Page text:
To Live in Liberty

Charles Kadlec


What does it mean to live in liberty?

This question, though it may seem odd, goes to the soul of the American Revolution. It asks each of us how our actions contribute to or detract from the freedoms won in that epic struggle for the dignity of the individual that began with the signing of the Declaration of Independence 235 years ago.

“We hold these truths to be self-evident, that all Men are created equal, that they are endowed by their Creator with certain unalienable Rights, that among these are Life, Liberty and the Pursuit of Happiness,” wrote the founders as they declared the supremacy of the individual over the rule of the State. By so doing, they overturned the political world as it was known — one where the individual served the State, whether that be the King or the local duke or baron.

Our society is comfortable with the “pursuit of happiness,” and we take the right to “life” for granted. But, when is the last time you thought about or discussed the importance of liberty, the second of the three unalienable rights the authors of the Declaration of Independence included in that oft-quoted sentence.

In light of yesterday’s Fourth of July celebrations, I’m thinking a lot about this question.  It seems to me that for the past 100 years, we as a people have drifted away from this founding principle.  Today, more that 40% of Americans receive money taken through taxation and other exactions from their fellow citizens. Nearly half pay no income taxes. Federal revenues cover only 56% of federal expenditures, with the gap filled by the government borrowing a record $30 billion a week.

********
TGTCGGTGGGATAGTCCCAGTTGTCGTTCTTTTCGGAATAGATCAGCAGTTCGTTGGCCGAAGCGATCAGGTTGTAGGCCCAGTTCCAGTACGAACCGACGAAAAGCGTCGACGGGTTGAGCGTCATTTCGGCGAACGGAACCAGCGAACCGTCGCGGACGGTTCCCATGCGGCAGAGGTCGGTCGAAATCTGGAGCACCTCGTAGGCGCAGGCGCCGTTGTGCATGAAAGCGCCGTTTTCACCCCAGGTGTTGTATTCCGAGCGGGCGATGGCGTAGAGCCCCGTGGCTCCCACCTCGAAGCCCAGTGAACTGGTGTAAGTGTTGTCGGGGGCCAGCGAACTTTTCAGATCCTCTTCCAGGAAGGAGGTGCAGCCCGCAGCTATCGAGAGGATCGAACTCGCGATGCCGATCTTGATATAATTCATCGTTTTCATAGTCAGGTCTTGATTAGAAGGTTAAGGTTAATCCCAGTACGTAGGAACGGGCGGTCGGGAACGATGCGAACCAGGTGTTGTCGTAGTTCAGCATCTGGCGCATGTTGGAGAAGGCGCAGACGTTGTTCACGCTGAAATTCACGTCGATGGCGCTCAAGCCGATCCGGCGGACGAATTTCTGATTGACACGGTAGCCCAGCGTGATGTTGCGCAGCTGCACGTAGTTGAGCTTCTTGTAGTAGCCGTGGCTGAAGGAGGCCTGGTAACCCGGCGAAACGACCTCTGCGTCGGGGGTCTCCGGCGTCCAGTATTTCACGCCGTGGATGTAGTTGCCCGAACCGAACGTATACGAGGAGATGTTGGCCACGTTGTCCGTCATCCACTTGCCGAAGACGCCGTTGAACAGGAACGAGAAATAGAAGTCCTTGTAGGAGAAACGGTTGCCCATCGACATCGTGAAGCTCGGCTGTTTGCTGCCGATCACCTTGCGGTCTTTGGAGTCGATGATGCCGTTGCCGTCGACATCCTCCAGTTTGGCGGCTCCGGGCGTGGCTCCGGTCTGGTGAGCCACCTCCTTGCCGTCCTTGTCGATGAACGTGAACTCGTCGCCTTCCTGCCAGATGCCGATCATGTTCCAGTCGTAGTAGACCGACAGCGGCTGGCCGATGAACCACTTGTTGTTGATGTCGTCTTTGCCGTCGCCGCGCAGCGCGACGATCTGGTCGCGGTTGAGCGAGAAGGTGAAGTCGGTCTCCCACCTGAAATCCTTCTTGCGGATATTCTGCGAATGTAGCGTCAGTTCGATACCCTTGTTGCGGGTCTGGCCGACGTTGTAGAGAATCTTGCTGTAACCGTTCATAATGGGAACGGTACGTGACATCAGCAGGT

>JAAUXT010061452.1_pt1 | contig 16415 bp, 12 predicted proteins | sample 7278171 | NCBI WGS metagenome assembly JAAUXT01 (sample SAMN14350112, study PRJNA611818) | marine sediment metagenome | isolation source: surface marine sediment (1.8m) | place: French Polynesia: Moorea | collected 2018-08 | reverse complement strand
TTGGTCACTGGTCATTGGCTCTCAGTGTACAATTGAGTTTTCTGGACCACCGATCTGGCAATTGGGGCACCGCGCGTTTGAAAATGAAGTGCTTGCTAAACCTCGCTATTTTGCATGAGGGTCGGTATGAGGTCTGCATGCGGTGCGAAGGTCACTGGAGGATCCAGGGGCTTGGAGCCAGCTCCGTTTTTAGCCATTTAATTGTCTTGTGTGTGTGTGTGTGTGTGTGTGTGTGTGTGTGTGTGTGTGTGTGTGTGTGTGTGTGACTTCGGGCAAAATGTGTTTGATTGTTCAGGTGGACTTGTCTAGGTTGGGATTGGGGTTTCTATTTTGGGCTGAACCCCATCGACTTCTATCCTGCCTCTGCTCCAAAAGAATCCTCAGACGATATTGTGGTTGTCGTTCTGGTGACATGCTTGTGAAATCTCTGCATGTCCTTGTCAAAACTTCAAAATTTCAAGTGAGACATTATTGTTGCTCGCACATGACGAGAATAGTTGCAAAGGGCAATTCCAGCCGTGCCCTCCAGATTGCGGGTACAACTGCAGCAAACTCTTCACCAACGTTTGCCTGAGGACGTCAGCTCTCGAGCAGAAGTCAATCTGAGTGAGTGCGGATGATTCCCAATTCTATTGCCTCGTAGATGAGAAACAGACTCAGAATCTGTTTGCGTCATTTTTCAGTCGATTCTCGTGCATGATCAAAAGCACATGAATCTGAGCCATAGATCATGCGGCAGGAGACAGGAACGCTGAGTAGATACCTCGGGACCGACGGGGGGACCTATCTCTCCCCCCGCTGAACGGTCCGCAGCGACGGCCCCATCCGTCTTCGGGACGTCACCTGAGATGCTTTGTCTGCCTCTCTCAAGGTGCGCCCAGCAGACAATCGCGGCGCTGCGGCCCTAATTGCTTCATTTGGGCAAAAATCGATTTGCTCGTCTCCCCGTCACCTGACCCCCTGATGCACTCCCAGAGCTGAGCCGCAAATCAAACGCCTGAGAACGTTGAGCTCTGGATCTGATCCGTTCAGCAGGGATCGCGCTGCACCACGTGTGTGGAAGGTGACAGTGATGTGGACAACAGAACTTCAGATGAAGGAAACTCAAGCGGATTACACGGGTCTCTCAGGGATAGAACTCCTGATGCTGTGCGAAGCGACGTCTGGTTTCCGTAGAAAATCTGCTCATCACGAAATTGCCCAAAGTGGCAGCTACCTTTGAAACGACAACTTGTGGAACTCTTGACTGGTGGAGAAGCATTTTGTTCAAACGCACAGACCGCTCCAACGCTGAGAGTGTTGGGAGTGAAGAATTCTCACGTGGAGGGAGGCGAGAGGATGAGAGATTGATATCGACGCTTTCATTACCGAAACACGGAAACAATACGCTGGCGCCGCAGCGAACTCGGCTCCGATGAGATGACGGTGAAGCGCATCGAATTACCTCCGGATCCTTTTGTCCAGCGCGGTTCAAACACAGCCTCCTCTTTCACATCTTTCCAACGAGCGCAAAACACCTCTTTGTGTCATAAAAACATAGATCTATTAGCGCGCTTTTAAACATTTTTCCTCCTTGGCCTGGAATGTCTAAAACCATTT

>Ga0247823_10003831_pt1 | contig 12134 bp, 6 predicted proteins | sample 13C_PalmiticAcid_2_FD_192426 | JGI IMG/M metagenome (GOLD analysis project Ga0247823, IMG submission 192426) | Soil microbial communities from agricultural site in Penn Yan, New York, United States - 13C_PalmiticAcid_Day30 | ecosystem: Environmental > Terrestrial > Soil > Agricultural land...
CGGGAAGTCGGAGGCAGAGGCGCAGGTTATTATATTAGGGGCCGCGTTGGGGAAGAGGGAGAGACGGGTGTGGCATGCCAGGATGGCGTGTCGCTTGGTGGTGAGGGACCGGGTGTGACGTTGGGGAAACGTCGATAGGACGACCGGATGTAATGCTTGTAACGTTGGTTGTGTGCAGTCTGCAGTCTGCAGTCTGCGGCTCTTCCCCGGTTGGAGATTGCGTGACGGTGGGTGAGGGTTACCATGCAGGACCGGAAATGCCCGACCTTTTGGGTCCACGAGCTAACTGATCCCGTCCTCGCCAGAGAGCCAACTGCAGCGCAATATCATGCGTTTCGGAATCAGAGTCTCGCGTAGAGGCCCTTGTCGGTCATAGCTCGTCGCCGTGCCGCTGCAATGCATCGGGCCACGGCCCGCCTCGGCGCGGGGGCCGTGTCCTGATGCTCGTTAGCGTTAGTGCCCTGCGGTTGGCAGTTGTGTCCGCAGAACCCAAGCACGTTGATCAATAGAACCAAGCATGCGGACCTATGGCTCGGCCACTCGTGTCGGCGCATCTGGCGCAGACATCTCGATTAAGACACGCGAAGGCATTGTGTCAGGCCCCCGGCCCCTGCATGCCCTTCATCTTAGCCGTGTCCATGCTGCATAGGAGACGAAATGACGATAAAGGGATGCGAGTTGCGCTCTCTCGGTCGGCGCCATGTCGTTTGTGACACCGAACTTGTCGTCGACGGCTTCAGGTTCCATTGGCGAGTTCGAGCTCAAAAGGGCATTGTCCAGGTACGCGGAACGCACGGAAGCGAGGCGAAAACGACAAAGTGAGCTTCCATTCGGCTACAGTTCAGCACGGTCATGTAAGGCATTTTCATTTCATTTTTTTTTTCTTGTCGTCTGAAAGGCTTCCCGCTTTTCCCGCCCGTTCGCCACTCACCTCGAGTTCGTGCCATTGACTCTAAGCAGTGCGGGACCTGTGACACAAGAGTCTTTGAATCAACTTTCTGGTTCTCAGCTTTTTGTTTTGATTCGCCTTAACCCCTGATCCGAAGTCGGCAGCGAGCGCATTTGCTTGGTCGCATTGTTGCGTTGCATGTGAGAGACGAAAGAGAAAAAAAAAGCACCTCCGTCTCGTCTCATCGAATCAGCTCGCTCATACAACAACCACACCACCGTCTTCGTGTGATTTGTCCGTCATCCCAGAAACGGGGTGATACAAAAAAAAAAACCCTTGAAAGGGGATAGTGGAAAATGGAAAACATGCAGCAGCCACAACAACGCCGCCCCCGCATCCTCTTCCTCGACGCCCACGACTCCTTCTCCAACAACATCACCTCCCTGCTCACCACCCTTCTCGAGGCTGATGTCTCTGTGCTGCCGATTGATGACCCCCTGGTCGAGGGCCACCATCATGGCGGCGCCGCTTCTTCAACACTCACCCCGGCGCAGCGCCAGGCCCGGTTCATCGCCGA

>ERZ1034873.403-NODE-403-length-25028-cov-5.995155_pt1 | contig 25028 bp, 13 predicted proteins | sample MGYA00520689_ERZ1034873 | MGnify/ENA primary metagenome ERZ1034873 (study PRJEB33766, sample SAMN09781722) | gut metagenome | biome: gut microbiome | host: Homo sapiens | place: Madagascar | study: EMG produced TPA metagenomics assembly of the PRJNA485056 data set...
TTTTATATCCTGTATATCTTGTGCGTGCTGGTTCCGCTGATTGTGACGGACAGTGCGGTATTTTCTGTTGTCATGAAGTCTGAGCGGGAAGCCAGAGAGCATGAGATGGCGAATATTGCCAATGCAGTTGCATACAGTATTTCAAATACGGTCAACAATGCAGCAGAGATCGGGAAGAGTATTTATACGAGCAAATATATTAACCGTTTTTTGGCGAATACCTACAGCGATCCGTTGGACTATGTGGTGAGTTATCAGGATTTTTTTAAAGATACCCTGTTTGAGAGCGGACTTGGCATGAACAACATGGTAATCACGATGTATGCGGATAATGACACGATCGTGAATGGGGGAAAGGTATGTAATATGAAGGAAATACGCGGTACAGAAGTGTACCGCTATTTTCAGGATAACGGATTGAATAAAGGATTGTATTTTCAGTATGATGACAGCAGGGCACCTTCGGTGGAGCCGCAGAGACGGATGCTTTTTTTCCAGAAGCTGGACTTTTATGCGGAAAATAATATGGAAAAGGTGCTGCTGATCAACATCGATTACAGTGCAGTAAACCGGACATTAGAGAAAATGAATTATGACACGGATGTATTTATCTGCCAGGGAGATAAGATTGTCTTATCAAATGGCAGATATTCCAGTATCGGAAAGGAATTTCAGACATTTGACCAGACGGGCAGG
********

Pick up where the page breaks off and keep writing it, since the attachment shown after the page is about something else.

Government bailouts and subsidies favor the politically connected and powerful at the expense of the rest of us.

Under the management of the Federal Reserve, the value of our paper dollar has fallen 80% in the past 40 years and fluctuates daily providing little trust in what it will be worth a year from now.  Moreover, the Fed aims to devalue the dollar by about 2% a year, increasing prices 50% over the next 20 years.

Unelected bureaucrats in many cases have been empowered to rule by decree while the Supreme Court has held that government may take property from individuals and give it to private, commercial interests with economic and political power.  Under the Dodd-Frank Bill and ObamaCare, tens of thousands of pages of new regulations will further empower the State to dictate the terms of commercial activity and the quality of our health care.

The Institute for Justice reports nearly 1 in 3 workers needs a government permit to go to work, including licenses for shampooing, floral arrangements and interior decorating.

For good reason, more than half of Americans polled by Rasmussen Reports now believe that the government is a greater threat to individual rights than a protector of those rights.

Although our Creator endowed each of us with the unalienable rights to life, liberty and the pursuit of happiness, as is all too evident, he did not guarantee us the exercise of those rights.  Each of us, in our own way, generates the society in which we live, and thereby produces the liberty that we and our fellow citizens enjoy.  In this respect, the vast increase in the power of government over our day-to-day lives reflects a general willingness to again and again sacrifice a little liberty in exchange for the promise of greater security or some “greater good”.  The cumulative result is that a majority of us now fear that government has become a direct threat to our individual rights.